And I love every second of it.
Are there lots of opportunities for writers in this niche?
There’s so much in sexual health and wellness that still needs to be talked about, that needs to be brushed on, or that needs to be effectively communicated.
Everyone should have access to these resources and understand their bodies to the point where they recognize they may need these resources.
Looking at your portfolio, your stories are fascinating. Where do you come up with your ideas?
I can’t always take credit for the topics I write about.
Sometimes a client or editor I’m working with has an idea in mind without an angle, sometimes an idea and an angle, and sometimes I offer the two.
I do like figuring out a way to be as honest and raw as possible with everything I write, even if the topic has been talked about a thousand times.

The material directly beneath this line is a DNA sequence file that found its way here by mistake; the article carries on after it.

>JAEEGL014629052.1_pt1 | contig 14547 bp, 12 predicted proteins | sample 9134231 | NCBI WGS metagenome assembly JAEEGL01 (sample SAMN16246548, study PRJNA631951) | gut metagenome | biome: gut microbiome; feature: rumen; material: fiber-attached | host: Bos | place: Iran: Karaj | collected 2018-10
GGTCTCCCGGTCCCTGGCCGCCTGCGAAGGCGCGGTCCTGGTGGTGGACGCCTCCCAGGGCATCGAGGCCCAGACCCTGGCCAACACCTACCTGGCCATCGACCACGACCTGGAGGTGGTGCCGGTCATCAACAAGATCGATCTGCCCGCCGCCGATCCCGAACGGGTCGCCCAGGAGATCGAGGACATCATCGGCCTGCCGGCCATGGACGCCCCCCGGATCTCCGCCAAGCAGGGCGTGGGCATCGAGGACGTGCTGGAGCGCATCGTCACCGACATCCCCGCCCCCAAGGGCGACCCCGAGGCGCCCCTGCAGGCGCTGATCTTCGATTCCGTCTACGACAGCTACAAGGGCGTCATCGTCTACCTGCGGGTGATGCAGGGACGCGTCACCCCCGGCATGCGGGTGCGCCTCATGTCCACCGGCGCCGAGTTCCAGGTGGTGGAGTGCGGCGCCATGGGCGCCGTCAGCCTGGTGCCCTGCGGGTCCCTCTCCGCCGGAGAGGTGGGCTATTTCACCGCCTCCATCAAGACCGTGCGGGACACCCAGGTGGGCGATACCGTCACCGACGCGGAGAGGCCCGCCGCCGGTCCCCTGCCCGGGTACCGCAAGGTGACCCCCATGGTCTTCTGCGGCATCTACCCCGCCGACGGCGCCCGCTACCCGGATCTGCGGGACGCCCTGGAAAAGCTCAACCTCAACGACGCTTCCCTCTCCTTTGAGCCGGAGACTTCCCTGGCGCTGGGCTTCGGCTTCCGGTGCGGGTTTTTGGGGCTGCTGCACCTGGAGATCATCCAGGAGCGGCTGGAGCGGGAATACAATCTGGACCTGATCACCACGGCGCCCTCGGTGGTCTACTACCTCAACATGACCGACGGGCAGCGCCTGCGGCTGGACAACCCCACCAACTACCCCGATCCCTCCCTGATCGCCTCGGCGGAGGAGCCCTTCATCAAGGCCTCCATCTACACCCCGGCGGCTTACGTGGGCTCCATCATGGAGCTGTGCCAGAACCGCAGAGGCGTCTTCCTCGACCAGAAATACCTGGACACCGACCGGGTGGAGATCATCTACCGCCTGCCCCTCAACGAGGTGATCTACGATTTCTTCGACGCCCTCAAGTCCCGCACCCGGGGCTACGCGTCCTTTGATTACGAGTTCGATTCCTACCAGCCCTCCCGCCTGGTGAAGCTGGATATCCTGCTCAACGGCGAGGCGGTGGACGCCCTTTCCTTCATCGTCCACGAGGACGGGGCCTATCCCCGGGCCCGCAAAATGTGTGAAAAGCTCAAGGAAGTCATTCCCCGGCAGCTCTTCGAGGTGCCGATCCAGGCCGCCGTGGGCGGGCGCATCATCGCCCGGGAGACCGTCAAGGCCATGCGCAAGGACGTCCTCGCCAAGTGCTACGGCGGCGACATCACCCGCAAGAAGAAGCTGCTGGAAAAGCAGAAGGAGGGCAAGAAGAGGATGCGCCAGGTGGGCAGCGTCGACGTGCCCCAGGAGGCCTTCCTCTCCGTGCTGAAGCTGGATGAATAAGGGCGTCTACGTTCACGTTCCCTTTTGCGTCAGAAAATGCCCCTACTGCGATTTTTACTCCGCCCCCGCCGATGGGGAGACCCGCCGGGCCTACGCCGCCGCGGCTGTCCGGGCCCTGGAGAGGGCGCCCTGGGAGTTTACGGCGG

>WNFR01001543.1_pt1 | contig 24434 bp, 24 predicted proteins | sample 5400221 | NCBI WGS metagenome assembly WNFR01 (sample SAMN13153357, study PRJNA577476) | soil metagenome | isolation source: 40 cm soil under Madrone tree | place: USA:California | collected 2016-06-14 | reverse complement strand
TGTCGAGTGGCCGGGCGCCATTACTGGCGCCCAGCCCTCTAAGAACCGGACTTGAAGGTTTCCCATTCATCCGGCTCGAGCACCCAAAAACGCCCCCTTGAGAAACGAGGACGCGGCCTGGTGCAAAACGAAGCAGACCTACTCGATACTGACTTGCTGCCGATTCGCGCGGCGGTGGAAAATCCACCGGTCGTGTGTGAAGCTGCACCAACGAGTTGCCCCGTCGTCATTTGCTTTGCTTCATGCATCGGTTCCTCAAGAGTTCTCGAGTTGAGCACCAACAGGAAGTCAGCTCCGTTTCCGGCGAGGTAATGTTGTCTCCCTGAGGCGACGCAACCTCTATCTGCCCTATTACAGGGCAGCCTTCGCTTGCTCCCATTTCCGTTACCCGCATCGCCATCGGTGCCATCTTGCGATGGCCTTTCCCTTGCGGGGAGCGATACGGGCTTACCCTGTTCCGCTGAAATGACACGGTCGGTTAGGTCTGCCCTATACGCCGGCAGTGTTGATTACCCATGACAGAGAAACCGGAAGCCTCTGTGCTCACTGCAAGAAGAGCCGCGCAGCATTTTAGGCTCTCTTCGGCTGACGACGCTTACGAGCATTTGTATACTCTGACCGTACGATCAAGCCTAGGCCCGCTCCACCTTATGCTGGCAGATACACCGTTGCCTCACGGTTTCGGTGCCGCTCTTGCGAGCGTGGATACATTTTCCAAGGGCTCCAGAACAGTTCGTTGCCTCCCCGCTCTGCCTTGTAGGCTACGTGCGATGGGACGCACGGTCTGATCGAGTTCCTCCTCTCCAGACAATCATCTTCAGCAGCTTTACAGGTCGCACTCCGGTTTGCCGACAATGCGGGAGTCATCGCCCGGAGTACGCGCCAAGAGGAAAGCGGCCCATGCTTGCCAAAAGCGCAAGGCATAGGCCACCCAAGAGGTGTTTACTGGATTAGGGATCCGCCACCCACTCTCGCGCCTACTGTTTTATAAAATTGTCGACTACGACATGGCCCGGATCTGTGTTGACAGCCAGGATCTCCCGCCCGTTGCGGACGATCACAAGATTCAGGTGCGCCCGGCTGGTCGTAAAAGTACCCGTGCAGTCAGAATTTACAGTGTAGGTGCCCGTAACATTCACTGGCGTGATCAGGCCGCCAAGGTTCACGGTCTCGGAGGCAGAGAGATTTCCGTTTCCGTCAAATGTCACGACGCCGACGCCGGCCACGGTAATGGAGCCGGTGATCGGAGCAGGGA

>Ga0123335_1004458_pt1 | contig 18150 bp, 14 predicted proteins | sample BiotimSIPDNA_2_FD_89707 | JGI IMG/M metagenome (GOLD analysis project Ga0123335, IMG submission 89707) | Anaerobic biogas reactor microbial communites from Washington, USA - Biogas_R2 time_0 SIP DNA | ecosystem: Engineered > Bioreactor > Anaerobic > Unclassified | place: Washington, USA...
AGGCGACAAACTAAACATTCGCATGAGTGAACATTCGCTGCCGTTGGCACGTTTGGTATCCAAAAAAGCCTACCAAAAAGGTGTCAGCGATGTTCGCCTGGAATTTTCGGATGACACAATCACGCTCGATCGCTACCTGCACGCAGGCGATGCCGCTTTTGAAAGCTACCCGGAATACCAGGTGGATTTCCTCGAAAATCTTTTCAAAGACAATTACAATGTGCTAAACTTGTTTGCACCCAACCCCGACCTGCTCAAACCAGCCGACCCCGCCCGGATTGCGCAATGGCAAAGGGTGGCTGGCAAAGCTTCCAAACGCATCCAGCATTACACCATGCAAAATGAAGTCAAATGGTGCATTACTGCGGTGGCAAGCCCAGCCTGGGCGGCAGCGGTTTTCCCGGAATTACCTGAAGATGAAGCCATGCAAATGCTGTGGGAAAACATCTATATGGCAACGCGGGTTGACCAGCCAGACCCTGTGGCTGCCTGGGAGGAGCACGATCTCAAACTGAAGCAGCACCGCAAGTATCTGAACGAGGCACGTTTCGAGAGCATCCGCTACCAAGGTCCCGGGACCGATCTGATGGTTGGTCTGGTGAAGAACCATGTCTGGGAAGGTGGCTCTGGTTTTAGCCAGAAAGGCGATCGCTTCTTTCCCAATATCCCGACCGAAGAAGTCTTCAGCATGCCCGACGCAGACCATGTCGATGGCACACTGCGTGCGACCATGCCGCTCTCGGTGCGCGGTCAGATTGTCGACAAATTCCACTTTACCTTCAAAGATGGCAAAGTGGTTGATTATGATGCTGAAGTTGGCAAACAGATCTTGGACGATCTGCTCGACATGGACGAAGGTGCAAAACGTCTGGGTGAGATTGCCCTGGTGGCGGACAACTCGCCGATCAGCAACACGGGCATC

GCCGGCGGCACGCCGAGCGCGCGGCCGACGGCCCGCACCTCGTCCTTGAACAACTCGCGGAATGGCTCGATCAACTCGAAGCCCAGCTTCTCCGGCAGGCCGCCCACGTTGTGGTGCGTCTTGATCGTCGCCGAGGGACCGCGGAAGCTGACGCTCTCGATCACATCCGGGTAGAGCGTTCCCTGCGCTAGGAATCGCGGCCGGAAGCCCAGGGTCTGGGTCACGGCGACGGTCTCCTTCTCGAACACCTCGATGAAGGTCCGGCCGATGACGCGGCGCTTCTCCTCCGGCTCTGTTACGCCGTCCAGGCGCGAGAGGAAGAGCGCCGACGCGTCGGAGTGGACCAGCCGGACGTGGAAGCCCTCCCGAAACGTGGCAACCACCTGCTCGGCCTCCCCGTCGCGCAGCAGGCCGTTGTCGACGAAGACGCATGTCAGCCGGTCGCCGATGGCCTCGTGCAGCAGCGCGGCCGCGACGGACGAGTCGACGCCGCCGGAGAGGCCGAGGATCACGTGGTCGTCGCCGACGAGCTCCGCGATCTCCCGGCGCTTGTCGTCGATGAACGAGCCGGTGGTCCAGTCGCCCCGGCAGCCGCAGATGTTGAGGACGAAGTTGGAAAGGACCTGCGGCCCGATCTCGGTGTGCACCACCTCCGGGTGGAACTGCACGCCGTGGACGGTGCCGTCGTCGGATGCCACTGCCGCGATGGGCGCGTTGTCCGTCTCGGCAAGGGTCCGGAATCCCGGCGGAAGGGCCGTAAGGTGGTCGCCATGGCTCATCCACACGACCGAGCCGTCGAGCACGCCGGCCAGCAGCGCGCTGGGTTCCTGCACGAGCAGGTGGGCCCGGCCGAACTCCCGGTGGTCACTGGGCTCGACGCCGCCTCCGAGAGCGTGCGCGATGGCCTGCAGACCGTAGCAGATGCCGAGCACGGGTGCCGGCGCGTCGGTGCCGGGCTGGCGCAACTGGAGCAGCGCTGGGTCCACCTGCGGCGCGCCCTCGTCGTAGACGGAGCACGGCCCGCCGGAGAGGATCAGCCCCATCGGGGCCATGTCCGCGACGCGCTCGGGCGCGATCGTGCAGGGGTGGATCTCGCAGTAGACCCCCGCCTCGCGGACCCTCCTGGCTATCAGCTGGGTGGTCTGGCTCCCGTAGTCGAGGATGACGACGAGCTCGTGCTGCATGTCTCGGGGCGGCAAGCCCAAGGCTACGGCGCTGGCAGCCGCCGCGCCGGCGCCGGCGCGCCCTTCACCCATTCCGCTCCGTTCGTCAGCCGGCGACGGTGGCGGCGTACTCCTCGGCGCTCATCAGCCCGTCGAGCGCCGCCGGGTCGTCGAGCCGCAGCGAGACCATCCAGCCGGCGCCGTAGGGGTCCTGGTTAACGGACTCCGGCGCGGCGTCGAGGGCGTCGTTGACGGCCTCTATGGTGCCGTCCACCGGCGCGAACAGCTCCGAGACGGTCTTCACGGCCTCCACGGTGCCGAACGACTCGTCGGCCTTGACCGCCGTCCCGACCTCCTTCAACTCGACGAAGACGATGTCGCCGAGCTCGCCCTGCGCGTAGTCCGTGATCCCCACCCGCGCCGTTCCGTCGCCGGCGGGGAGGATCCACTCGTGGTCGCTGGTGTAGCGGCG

There’s always a way to reach readers who want something more than fluff.
I like to flow with the person I’m working with, to bounce ideas off one another, and to roll with ideas that are given to me.
Nowadays, what’s your favourite kind of writing job and why?
I really like writing blog posts.
It’s such a fun way to share ideas and information without getting bored halfway through.
Sometimes you want to read with a purpose.
And blogs tend to let you do that.
Do you have a writing routine? What does ‘a regular week’ look like for you?
I don’t actually have a writing routine.
I just make sure to give myself enough “cushion” time to write for others, write for myself, and enjoy other joys in life.
What are your favourite ways of finding copywriting clients?
Believe it or not, email has got to be my favorite way to connect with potential clients.